Treasure Island

James Whitcomb Riley

(7 October 1849 - 22 July 1916 / Greenfield, Indiana)

His Room


'I'm home again, my dear old Room,
I'm home again, and happy, too,
As, peering through the brightening gloom,
I find myself alone with you:
Though brief my stay, nor far away,
I missed you--missed you night and day--
As wildly yearned for you as now.--
Old Room, how are you, anyhow?

'My easy chair, with open arms,
Awaits me just within the door;
The littered carpet's woven charms
Have never seemed so bright before,--
The old rosettes and mignonettes
And ivy-leaves and violets,
Look up as pure and fresh of hue
As though baptized in morning dew.

'Old Room, to me your homely walls
Fold round me like the arms of love,
And over all my being falls
A blessing pure as from above--
Even as a nestling child caressed
And lulled upon a loving breast,
With folded eyes, too glad to weep
And yet too sad for dreams or sleep.

'You've been so kind to me, old Room--
So patient in your tender care,
My drooping heart in fullest bloom
Has blossomed for you unaware;
And who but you had cared to woo
A heart so dark, and heavy, too,
As in the past you lifted mine
From out the shadow to the shine?

'For I was but a wayward boy
When first you gladly welcomed me
And taught me work was truer joy
Than rioting incessantly:
And thus the din that stormed within
The old guitar and violin
Has fallen in a fainter tone
And sweeter, for your sake alone.

'Though in my absence I have stood
In festal halls a favored guest,
I missed, in this old quietude,
My worthy work and worthy rest--
By _this_ I know that long ago
You loved me first, and told me so
In art's mute eloquence of speech
The voice of praise may never reach.

'For lips and eyes in truth's disguise
Confuse the faces of my friends,
Till old affection's fondest ties
I find unraveling at the ends;
But as I turn to you, and learn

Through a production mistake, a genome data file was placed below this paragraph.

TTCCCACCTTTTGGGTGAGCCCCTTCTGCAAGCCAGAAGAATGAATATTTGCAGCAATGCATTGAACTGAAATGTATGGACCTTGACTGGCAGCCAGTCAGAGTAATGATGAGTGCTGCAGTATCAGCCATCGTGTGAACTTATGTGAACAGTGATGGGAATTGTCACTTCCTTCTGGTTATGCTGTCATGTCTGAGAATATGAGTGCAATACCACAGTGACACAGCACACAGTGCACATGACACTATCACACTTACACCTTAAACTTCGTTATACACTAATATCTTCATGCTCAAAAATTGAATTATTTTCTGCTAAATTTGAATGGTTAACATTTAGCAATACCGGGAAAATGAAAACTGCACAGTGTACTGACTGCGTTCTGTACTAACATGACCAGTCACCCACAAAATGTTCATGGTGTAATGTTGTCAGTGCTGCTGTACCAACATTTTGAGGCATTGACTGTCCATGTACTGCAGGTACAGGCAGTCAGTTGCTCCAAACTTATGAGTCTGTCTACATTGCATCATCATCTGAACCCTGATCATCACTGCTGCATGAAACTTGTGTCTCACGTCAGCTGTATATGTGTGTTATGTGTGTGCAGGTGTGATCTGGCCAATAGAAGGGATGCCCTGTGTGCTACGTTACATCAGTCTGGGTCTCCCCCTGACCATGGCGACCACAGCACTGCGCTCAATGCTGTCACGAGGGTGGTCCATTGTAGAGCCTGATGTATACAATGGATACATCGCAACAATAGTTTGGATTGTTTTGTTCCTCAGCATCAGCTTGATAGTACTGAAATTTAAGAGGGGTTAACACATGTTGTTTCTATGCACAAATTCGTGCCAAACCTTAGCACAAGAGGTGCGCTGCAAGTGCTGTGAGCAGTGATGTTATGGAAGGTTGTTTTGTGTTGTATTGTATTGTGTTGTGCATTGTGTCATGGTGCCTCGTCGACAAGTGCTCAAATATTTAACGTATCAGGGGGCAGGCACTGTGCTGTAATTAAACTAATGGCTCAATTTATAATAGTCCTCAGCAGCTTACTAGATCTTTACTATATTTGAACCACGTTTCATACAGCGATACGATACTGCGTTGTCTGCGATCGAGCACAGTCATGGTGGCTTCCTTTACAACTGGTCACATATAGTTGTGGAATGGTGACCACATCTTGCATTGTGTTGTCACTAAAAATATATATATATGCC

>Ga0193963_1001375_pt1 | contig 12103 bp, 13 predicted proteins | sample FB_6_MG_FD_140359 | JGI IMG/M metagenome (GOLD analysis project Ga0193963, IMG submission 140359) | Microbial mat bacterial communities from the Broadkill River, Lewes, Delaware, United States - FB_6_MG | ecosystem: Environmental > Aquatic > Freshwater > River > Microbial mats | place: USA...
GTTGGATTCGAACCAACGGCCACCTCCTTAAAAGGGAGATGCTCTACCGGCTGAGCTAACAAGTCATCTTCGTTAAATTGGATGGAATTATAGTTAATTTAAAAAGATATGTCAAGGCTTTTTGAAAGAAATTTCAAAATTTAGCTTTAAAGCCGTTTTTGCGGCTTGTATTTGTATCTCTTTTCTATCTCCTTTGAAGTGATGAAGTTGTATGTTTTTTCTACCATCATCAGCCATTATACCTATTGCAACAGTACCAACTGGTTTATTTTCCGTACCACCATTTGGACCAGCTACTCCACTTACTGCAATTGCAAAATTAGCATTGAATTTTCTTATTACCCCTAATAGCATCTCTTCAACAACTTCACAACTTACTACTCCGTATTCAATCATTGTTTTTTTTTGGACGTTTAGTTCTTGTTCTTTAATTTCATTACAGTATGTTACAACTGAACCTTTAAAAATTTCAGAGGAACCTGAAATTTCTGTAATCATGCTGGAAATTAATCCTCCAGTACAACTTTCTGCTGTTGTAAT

To meet my griefs with less concern,
Your love seems all I have to keep
Me smiling lest I needs must weep.

'Yet I am happy, and would fain
Forget the world and all its woes;
So set me to my tasks again,
Old Room, and lull me to repose:
And as we glide adown the tide
Of dreams, forever side by side,
I'll hold your hands as lovers do
Their sweethearts' and talk love to you.'

Submitted: Friday, April 09, 2010

Do you like this poem?
0 person liked.
0 person did not like.

Read this poem in other languages

This poem has not been translated into any other language yet.

I would like to translate this poem »

word flags

What do you think this poem is about?

Comments about this poem (His Room by James Whitcomb Riley )

Enter the verification code :

There is no comment submitted by members..

Top Poems

  1. Phenomenal Woman
    Maya Angelou
  2. The Road Not Taken
    Robert Frost
  3. If You Forget Me
    Pablo Neruda
  4. Still I Rise
    Maya Angelou
  5. Dreams
    Langston Hughes
  6. Annabel Lee
    Edgar Allan Poe
  7. If
    Rudyard Kipling
  8. Stopping by Woods on a Snowy Evening
    Robert Frost
  9. I Know Why The Caged Bird Sings
    Maya Angelou
  10. Invictus
    William Ernest Henley

New Poems

  1. Oh Mediterranean sea, fgbkehdguwheqi rewfgwej
  2. Ramblings of Devils Workshop, Nalini Chaturvedi
  3. BEFORE YOU CAST THE STONE, kevinsky nyaga
  4. Remembering you Bother, NEDRA WILSON
  5. Noemia de Sousa (The Poem of Joao), African Poems
  6. Hard Times for Horses, Janet Armstrong
  7. Pappou Elias' Poem, Elia Michael
  8. Dispirited Humanity, Aftab Alam
  9. A nonentity's. Life, Nalini Chaturvedi
  10. Girl, We Both Suffer, Ronell Warren Alman

Poem of the Day

poet Robert Frost

Some say the world will end in fire,
Some say in ice.
From what I've tasted of desire
I hold with those who favor fire.
But if it had to perish twice,
...... Read complete »

 

Modern Poem

poet Ernest G Moll

 

Member Poem

[Hata Bildir]